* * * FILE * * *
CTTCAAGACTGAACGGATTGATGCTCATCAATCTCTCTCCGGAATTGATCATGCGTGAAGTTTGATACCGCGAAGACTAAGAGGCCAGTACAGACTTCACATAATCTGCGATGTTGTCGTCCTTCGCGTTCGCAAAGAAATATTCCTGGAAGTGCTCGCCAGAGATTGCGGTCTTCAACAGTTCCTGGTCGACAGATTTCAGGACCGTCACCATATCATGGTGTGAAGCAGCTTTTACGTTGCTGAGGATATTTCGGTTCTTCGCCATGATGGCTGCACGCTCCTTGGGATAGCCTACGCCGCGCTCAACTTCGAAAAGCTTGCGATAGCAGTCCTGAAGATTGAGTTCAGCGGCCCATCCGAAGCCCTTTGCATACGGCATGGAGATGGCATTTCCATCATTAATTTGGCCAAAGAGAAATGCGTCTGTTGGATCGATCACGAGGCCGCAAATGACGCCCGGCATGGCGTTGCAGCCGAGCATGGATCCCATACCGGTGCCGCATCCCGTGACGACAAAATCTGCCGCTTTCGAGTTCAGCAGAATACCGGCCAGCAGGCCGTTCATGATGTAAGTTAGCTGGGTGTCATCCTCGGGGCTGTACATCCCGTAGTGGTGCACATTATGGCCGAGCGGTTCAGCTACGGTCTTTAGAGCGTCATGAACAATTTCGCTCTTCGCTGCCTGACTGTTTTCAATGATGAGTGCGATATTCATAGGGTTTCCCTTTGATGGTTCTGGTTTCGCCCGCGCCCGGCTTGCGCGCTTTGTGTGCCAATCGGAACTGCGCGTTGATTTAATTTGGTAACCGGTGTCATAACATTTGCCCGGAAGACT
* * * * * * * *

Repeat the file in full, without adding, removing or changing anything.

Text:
CTTCAAGACTGAACGGATTGATGCTCATCAATCTCTCTCCGGAATTGATCATGCGTGAAGTTTGATACCGCGAAGACTAAGAGGCCAGTACAGACTTCACATAATCTGCGATGTTGTCGTCCTTCGCGTTCGCAAAGAAATATTCCTGGAAGTGCTCGCCAGAGATTGCGGTCTTCAACAGTTCCTGGTCGACAGATTTCAGGACCGTCACCATATCATGGTGTGAAGCAGCTTTTACGTTGCTGAGGATATTTCGGTTCTTCGCCATGATGGCTGCACGCTCCTTGGGATAGCCTACGCCGCGCTCAACTTCGAAAAGCTTGCGATAGCAGTCCTGAAGATTGAGTTCAGCGGCCCATCCGAAGCCCTTTGCATACGGCATGGAGATGGCATTTCCATCATTAATTTGGCCAAAGAGAAATGCGTCTGTTGGATCGATCACGAGGCCGCAAATGACGCCCGGCATGGCGTTGCAGCCGAGCATGGATCCCATACCGGTGCCGCATCCCGTGACGACAAAATCTGCCGCTTTCGAGTTCAGCAGAATACCGGCCAGCAGGCCGTTCATGATGTAAGTTAGCTGGGTGTCATCCTCGGGGCTGTACATCCCGTAGTGGTGCACATTATGGCCGAGCGGTTCAGCTACGGTCTTTAGAGCGTCATGAACAATTTCGCTCTTCGCTGCCTGACTGTTTTCAATGATGAGTGCGATATTCATAGGGTTTCCCTTTGATGGTTCTGGTTTCGCCCGCGCCCGGCTTGCGCGCTTTGTGTGCCAATCGGAACTGCGCGTTGATTTAATTTGGTAACCGGTGTCATAACATTTGCCCGGAAGACT